For more information on the evaluation of historic resources, please visit the National Park Service website at: http://www.nps.gov/nr/*
UNDERSTANDING HISTORIC OVERLAY ZONING and the CERTIFICATE OF APPROPRIATENESS REVIEW PROCESS
Any project affecting the exterior (only) of a property will initiate the Certificate of Appropriateness review process established by the Historic Overlay zoning district. This review process by the Landmarks Commission could delay work from a period of days or weeks up to about six weeks, so be sure to contact Planning Staff to ensure that your project is not delayed unnecessarily.
The Landmarks Commission reviews any project requiring a building or sign permit through an application for a Certificate of Appropriateness. Ordinary repair or maintenance including in-kind replacement of materials does not require a Certificate of Appropriateness but may need to be reviewed by Planning & Development Services staff.
The Landmarks Commission reviews the following miscellaneous exterior alterations that do not otherwise require a building permit. Listed below are examples of alterations reviewed by the Commission:
- Change of exterior color
- Installation of siding (a change of siding is not recommended)
- Window treatment or changes including awnings
- Change in exterior doors, light fixtures, signs, sidewalks, fences, parkways, steps, paving, or other exterior elements, which affects the appearance and historic cohesiveness of the property.
The Landmarks Commission will review any project requiring a demolition permit. If the Commission denies a permit, the demolition could be delayed for one year from the time of the request before you may file a new application.
The decision of the Landmarks Commission may be appealed to the Planning & Zoning Commission within 15 days of decision of the Landmarks Commission. If the appeal is not filed within 15 days, the decision of the Landmarks Commission is final. An applicant can reapply to the Landmarks Commission after a period of 12 months.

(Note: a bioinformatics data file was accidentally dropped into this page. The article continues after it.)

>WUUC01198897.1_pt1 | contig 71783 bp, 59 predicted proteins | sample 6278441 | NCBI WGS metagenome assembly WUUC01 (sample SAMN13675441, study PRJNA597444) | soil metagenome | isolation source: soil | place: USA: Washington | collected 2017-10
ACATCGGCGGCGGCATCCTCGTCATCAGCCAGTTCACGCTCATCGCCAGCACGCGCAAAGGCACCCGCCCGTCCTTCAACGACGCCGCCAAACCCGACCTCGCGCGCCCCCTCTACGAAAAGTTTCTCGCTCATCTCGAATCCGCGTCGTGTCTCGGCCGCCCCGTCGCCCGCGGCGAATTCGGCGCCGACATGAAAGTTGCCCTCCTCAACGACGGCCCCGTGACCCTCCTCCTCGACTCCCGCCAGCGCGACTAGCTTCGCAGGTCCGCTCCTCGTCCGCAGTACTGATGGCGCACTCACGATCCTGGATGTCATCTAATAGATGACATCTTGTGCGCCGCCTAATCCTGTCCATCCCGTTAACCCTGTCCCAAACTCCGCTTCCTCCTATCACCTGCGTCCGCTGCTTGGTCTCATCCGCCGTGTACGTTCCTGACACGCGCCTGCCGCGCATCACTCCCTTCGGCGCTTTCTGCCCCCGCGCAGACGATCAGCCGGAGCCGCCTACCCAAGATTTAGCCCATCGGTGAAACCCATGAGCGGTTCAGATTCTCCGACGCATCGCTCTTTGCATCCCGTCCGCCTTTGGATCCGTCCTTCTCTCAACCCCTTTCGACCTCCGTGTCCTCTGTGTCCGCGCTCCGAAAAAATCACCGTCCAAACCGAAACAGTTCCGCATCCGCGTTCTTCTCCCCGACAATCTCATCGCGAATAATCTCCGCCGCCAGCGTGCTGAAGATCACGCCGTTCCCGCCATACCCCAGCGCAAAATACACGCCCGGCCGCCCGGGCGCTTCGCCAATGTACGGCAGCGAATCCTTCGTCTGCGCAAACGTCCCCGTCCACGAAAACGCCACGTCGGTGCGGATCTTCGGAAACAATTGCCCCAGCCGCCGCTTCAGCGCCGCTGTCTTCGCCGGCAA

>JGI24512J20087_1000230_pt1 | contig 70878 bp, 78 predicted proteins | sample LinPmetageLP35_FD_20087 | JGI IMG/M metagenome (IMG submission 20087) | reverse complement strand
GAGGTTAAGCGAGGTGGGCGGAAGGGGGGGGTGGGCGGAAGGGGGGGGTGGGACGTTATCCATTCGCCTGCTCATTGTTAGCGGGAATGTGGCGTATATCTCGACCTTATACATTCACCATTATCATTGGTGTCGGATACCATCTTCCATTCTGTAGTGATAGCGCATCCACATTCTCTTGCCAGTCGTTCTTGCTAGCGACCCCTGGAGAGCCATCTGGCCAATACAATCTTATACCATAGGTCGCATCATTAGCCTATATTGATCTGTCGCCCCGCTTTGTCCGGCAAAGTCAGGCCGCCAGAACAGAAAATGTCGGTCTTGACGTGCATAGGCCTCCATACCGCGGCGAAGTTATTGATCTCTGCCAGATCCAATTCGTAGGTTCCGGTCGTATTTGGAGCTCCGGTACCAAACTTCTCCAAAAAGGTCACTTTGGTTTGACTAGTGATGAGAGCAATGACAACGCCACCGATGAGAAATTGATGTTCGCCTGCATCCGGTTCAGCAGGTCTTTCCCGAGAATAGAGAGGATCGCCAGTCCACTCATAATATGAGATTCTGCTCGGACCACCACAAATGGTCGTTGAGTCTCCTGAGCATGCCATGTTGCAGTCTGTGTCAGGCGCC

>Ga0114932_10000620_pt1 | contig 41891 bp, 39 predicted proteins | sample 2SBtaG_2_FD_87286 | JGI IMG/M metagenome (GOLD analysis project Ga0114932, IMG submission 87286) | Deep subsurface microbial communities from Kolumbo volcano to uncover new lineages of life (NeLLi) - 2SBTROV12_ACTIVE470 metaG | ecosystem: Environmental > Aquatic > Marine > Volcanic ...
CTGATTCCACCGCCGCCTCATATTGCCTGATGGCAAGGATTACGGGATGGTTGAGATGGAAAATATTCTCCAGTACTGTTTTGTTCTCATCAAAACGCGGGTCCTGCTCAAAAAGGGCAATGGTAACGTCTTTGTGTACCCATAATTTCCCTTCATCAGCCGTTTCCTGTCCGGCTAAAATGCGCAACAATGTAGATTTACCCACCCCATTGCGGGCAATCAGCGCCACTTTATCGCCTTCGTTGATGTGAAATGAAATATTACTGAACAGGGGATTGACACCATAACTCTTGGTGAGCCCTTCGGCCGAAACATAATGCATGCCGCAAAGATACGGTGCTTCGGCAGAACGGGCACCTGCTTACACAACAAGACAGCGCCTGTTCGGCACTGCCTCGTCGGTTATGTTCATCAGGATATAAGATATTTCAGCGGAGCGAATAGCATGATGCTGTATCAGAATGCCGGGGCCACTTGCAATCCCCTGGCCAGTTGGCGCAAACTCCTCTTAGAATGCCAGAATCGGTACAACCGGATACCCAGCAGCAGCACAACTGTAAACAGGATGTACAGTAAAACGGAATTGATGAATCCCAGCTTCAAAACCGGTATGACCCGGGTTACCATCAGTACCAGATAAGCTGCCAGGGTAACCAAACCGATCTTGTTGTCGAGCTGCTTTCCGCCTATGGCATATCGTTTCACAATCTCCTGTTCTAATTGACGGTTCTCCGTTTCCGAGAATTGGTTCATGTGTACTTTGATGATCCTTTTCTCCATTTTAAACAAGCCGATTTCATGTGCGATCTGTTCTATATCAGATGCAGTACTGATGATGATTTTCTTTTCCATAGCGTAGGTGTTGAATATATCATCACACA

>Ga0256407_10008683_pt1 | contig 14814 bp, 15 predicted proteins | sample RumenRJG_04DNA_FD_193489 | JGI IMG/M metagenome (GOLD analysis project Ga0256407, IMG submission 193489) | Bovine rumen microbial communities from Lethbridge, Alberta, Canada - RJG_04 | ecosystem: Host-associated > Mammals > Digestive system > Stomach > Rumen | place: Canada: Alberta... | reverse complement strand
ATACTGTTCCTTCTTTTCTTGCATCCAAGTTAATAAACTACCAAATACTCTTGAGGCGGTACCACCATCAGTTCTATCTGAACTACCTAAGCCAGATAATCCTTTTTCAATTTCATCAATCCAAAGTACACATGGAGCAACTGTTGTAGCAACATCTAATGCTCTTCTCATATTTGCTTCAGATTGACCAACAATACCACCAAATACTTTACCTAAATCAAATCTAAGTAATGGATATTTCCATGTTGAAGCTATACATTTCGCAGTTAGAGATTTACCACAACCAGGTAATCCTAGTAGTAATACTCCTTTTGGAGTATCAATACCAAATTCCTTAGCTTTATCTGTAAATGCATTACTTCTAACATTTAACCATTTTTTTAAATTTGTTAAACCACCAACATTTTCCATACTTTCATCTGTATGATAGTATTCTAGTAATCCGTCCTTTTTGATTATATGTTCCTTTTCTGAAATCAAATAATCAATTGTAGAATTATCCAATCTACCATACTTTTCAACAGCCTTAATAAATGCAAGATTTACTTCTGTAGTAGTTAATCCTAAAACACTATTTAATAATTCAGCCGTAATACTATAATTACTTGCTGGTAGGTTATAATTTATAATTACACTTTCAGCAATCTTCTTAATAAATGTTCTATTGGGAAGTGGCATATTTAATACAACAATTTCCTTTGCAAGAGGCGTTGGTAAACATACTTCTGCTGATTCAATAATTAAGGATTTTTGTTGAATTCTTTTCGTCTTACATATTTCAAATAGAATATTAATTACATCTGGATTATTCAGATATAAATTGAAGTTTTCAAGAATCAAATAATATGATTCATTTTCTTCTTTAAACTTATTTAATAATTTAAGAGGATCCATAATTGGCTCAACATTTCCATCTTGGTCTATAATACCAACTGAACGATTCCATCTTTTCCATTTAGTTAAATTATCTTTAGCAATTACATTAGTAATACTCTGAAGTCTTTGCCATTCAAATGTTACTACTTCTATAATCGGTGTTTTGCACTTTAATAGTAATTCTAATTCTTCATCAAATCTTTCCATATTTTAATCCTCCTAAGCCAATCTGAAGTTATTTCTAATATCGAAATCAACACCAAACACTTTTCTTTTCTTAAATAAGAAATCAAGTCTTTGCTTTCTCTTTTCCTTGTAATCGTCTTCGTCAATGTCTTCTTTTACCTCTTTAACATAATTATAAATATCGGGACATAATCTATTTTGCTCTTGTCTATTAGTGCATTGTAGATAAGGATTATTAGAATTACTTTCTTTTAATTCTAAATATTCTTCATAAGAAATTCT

The property owner receives an automatic annual reduction of the city property taxes for being in the Historic Overlay zoning district. The annual reduction in the city property taxes will be $200.00 or 20% of the city property taxes, whichever is greater.
The property owner may qualify for additional reductions of the city property taxes for projects that maintain, rehabilitate, or improve the historic property. To recover some or all of the costs of the project, the city property taxes may be reduced by up to 50% for a period of up to 10 years.
A plaque can be placed on the exterior front elevation to identify the property’s historic significance.
For More Information:
If you have any questions or would like to learn more about the requirements and benefits of the Historic Overlay zoning district, please feel free to contact the Planning Services Division at (325) 676-6230.
Follow the links below to learn more about Abilene history and our community's efforts to preserve our historic buildings.
The Abilene Preservation League*: Protecting, preserving, & documenting Abilene's past since 1977